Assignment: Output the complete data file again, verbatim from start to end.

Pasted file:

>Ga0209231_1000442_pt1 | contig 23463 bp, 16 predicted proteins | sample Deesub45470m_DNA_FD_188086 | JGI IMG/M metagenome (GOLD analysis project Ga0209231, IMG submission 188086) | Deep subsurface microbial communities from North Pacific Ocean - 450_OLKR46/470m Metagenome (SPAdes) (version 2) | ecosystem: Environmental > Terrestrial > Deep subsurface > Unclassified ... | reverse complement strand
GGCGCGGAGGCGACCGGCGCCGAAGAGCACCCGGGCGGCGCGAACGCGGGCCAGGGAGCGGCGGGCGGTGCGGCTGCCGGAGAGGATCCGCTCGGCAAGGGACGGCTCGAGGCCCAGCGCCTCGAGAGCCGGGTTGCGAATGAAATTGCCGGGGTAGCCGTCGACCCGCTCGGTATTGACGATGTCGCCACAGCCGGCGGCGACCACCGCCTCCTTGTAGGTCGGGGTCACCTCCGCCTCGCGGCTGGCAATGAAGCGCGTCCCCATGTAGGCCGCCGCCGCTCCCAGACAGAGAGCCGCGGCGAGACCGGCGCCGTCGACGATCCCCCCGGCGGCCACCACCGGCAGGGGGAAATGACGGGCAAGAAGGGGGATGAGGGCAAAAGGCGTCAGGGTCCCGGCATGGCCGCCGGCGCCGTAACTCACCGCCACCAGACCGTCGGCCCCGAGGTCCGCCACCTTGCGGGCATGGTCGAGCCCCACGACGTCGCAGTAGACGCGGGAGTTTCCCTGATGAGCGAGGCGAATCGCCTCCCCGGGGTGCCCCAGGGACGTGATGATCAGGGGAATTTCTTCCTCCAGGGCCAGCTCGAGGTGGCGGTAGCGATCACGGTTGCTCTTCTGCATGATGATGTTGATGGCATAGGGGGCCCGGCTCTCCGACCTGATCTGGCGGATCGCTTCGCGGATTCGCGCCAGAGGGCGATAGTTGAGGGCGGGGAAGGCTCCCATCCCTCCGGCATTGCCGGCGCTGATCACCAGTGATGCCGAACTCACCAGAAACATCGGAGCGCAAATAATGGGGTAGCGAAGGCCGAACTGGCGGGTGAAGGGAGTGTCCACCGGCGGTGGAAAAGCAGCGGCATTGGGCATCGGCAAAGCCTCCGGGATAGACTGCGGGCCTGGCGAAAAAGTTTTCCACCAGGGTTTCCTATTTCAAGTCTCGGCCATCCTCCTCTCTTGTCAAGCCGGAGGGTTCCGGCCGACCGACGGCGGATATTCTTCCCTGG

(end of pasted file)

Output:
>Ga0209231_1000442_pt1 | contig 23463 bp, 16 predicted proteins | sample Deesub45470m_DNA_FD_188086 | JGI IMG/M metagenome (GOLD analysis project Ga0209231, IMG submission 188086) | Deep subsurface microbial communities from North Pacific Ocean - 450_OLKR46/470m Metagenome (SPAdes) (version 2) | ecosystem: Environmental > Terrestrial > Deep subsurface > Unclassified ... | reverse complement strand
GGCGCGGAGGCGACCGGCGCCGAAGAGCACCCGGGCGGCGCGAACGCGGGCCAGGGAGCGGCGGGCGGTGCGGCTGCCGGAGAGGATCCGCTCGGCAAGGGACGGCTCGAGGCCCAGCGCCTCGAGAGCCGGGTTGCGAATGAAATTGCCGGGGTAGCCGTCGACCCGCTCGGTATTGACGATGTCGCCACAGCCGGCGGCGACCACCGCCTCCTTGTAGGTCGGGGTCACCTCCGCCTCGCGGCTGGCAATGAAGCGCGTCCCCATGTAGGCCGCCGCCGCTCCCAGACAGAGAGCCGCGGCGAGACCGGCGCCGTCGACGATCCCCCCGGCGGCCACCACCGGCAGGGGGAAATGACGGGCAAGAAGGGGGATGAGGGCAAAAGGCGTCAGGGTCCCGGCATGGCCGCCGGCGCCGTAACTCACCGCCACCAGACCGTCGGCCCCGAGGTCCGCCACCTTGCGGGCATGGTCGAGCCCCACGACGTCGCAGTAGACGCGGGAGTTTCCCTGATGAGCGAGGCGAATCGCCTCCCCGGGGTGCCCCAGGGACGTGATGATCAGGGGAATTTCTTCCTCCAGGGCCAGCTCGAGGTGGCGGTAGCGATCACGGTTGCTCTTCTGCATGATGATGTTGATGGCATAGGGGGCCCGGCTCTCCGACCTGATCTGGCGGATCGCTTCGCGGATTCGCGCCAGAGGGCGATAGTTGAGGGCGGGGAAGGCTCCCATCCCTCCGGCATTGCCGGCGCTGATCACCAGTGATGCCGAACTCACCAGAAACATCGGAGCGCAAATAATGGGGTAGCGAAGGCCGAACTGGCGGGTGAAGGGAGTGTCCACCGGCGGTGGAAAAGCAGCGGCATTGGGCATCGGCAAAGCCTCCGGGATAGACTGCGGGCCTGGCGAAAAAGTTTTCCACCAGGGTTTCCTATTTCAAGTCTCGGCCATCCTCCTCTCTTGTCAAGCCGGAGGGTTCCGGCCGACCGACGGCGGATATTCTTCCCTGG